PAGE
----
A litre is a volume of 1000 cubic centimetres, i.e. 1000cm3, 1000cc, or 1000 millilitres (ml); those units are equivalent. We can visualize a litre as a cubic box with each side 10cm in length, with 10 layers each of volume 10 × 10 = 100cc stacked up.






Similarly, we can visualize a cubic metre as a large box filled with 1000 of these one-litre boxes. Thus a cubic metre contains 1000 × 1000 = 1,000,000 (one million, or 106) cubic centimetres. (Using commas from here on makes things neater.)






Again, it's possible to visualize a cubic centimetre as a small cubic box containing 1000 tiny cubic millimetres in the same way. So it's easy to see that a cubic metre contains 1000 × 1000 × 1000 = 1,000,000,000 (one billion, or 109) cubic millimetres.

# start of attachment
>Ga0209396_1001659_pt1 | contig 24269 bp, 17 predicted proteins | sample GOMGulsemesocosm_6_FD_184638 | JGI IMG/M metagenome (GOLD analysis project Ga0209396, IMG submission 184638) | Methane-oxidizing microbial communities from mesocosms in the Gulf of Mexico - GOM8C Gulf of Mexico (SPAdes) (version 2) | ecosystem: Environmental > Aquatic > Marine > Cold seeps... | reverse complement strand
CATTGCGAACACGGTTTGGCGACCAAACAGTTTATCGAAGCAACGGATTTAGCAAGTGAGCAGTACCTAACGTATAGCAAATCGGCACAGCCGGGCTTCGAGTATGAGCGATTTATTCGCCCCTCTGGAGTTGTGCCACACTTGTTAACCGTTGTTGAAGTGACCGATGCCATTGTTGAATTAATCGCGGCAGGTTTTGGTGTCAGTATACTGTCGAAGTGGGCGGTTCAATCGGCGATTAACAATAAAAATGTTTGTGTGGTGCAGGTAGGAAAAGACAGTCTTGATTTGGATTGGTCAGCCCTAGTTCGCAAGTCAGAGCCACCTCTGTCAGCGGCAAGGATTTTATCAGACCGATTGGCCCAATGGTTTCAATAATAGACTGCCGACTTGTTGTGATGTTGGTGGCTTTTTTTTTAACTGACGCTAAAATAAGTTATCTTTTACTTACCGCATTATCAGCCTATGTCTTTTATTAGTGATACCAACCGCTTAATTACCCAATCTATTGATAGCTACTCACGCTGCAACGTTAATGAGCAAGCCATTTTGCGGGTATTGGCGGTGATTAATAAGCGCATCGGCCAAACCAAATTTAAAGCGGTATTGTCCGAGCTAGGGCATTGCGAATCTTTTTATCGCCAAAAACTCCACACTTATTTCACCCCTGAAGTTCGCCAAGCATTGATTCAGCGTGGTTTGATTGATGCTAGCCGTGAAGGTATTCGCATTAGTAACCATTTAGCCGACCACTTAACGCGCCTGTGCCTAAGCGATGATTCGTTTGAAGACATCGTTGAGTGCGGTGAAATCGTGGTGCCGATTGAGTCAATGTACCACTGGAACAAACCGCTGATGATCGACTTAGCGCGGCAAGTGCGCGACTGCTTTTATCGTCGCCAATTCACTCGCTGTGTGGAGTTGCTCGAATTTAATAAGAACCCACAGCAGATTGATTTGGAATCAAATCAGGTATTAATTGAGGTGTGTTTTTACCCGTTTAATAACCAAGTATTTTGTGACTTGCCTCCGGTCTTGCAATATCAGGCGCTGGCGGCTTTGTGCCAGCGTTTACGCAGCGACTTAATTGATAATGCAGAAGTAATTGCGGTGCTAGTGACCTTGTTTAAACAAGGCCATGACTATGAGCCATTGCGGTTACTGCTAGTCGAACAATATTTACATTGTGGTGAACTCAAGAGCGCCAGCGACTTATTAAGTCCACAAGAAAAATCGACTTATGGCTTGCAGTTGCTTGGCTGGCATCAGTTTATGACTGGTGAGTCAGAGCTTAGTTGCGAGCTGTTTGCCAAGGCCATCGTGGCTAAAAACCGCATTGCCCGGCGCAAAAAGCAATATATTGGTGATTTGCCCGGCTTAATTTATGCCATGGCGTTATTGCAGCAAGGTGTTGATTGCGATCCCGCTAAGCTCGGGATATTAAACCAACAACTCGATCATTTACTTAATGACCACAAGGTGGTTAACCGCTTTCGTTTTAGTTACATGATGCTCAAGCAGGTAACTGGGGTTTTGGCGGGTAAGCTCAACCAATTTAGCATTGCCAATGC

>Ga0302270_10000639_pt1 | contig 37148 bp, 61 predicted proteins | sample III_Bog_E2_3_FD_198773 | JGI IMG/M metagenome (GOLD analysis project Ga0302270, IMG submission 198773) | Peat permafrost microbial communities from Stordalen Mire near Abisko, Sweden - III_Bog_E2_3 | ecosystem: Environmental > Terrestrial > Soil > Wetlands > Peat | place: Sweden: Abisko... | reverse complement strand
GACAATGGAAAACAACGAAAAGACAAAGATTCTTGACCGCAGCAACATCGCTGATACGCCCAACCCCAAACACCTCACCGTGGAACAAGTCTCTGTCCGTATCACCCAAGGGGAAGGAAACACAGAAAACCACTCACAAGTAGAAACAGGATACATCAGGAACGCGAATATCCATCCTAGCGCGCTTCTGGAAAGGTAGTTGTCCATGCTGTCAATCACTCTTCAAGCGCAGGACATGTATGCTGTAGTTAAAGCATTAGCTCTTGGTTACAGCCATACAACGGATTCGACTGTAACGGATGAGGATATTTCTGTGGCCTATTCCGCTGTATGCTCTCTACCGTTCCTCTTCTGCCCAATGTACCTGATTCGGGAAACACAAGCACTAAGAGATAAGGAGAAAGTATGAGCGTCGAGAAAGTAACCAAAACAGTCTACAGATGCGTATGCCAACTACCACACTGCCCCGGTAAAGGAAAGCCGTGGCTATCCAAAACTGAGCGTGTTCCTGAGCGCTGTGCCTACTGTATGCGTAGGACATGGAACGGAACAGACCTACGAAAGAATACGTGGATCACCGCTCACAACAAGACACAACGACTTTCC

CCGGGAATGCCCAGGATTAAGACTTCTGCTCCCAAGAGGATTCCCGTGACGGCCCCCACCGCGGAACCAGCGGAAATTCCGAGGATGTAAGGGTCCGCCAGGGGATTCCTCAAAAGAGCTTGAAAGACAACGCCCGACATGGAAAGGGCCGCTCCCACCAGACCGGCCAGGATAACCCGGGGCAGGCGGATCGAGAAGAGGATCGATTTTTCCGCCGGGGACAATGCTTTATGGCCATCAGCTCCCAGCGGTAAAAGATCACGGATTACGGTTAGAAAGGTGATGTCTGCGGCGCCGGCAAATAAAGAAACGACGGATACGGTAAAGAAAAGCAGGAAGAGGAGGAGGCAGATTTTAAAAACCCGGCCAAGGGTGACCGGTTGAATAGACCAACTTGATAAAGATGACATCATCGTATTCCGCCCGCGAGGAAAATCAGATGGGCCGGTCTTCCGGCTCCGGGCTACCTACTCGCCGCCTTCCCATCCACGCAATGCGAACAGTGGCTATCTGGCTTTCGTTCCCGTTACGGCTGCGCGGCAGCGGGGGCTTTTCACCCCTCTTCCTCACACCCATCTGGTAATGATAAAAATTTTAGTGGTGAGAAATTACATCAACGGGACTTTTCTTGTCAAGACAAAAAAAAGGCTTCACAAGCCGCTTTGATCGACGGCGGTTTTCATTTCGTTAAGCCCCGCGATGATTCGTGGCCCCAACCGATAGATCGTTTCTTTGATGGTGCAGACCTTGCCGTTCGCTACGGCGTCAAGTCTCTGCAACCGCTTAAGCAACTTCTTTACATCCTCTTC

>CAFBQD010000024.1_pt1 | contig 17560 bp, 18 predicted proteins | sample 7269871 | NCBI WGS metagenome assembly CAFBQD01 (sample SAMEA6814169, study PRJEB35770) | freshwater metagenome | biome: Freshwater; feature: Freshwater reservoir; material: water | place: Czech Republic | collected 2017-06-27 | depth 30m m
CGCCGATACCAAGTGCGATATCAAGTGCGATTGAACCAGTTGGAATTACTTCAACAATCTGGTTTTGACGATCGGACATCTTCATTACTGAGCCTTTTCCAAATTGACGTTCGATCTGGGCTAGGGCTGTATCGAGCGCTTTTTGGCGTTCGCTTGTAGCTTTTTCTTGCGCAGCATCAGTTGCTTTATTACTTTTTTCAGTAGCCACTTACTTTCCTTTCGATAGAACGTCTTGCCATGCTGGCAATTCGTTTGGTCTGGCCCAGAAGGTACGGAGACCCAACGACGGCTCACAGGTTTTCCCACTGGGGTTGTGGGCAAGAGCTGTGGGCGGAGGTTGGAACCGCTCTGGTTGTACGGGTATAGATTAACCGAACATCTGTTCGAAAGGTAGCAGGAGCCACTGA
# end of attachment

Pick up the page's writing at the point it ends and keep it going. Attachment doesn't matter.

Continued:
Just to give you an idea of how small a cubic millimetre (mm3) is, I laid ten matches side-by-side with a ruler over them, to show a total width of about 2.15cm. So an approximation for the width of a single match is 2.15mm. If we cube that figure, we obtain a figure of 9.938375 - or 10, near enough. Thus if you were to carefully cut a small cube off the end of a match, its volume would be about ten cubic millimetres. So one mm3 is just a tiny crumb, really.

Let's now consider a much bigger volume - an Olympic swimming pool. The standard size is 50m long by 25m wide by (a minimum of) 2m deep. The volume is thus 50 × 25 × 2 = 2500 cubic metres.

Since one cubic metre contains a billion cubic millimetres, it follows that the Olympic pool can hold 2.5 trillion cubic millimetres. Note that a trillion is a thousand billion, or a million million - i.e. a 1 followed by twelve zeros:

1,000,000,000,000

(If we only filled our pool up to a height of 80cm, i.e. 0.8m, the volume would be 50 × 25 × 0.8 = 1000 cubic metres, i.e. exactly a trillion cubic millimetres.)